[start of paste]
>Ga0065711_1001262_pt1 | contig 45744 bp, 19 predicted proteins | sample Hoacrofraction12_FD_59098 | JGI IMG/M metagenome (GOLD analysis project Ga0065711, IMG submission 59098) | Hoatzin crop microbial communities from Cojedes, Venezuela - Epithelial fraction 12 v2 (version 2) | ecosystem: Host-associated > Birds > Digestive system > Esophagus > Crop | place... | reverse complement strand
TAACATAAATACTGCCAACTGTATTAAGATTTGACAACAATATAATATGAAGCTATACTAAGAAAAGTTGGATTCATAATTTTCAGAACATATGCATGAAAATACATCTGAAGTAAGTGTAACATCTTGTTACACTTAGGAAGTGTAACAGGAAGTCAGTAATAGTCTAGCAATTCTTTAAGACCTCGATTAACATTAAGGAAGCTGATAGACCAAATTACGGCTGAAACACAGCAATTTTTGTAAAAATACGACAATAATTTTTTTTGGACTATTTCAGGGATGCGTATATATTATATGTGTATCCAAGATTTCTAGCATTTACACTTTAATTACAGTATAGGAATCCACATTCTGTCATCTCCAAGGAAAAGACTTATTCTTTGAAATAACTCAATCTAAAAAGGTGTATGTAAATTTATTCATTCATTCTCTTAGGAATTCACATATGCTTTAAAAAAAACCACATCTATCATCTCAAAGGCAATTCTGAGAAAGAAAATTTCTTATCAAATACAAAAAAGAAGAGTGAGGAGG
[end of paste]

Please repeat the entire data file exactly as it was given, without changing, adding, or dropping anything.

>Ga0065711_1001262_pt1 | contig 45744 bp, 19 predicted proteins | sample Hoacrofraction12_FD_59098 | JGI IMG/M metagenome (GOLD analysis project Ga0065711, IMG submission 59098) | Hoatzin crop microbial communities from Cojedes, Venezuela - Epithelial fraction 12 v2 (version 2) | ecosystem: Host-associated > Birds > Digestive system > Esophagus > Crop | place... | reverse complement strand
TAACATAAATACTGCCAACTGTATTAAGATTTGACAACAATATAATATGAAGCTATACTAAGAAAAGTTGGATTCATAATTTTCAGAACATATGCATGAAAATACATCTGAAGTAAGTGTAACATCTTGTTACACTTAGGAAGTGTAACAGGAAGTCAGTAATAGTCTAGCAATTCTTTAAGACCTCGATTAACATTAAGGAAGCTGATAGACCAAATTACGGCTGAAACACAGCAATTTTTGTAAAAATACGACAATAATTTTTTTTGGACTATTTCAGGGATGCGTATATATTATATGTGTATCCAAGATTTCTAGCATTTACACTTTAATTACAGTATAGGAATCCACATTCTGTCATCTCCAAGGAAAAGACTTATTCTTTGAAATAACTCAATCTAAAAAGGTGTATGTAAATTTATTCATTCATTCTCTTAGGAATTCACATATGCTTTAAAAAAAACCACATCTATCATCTCAAAGGCAATTCTGAGAAAGAAAATTTCTTATCAAATACAAAAAAGAAGAGTGAGGAGG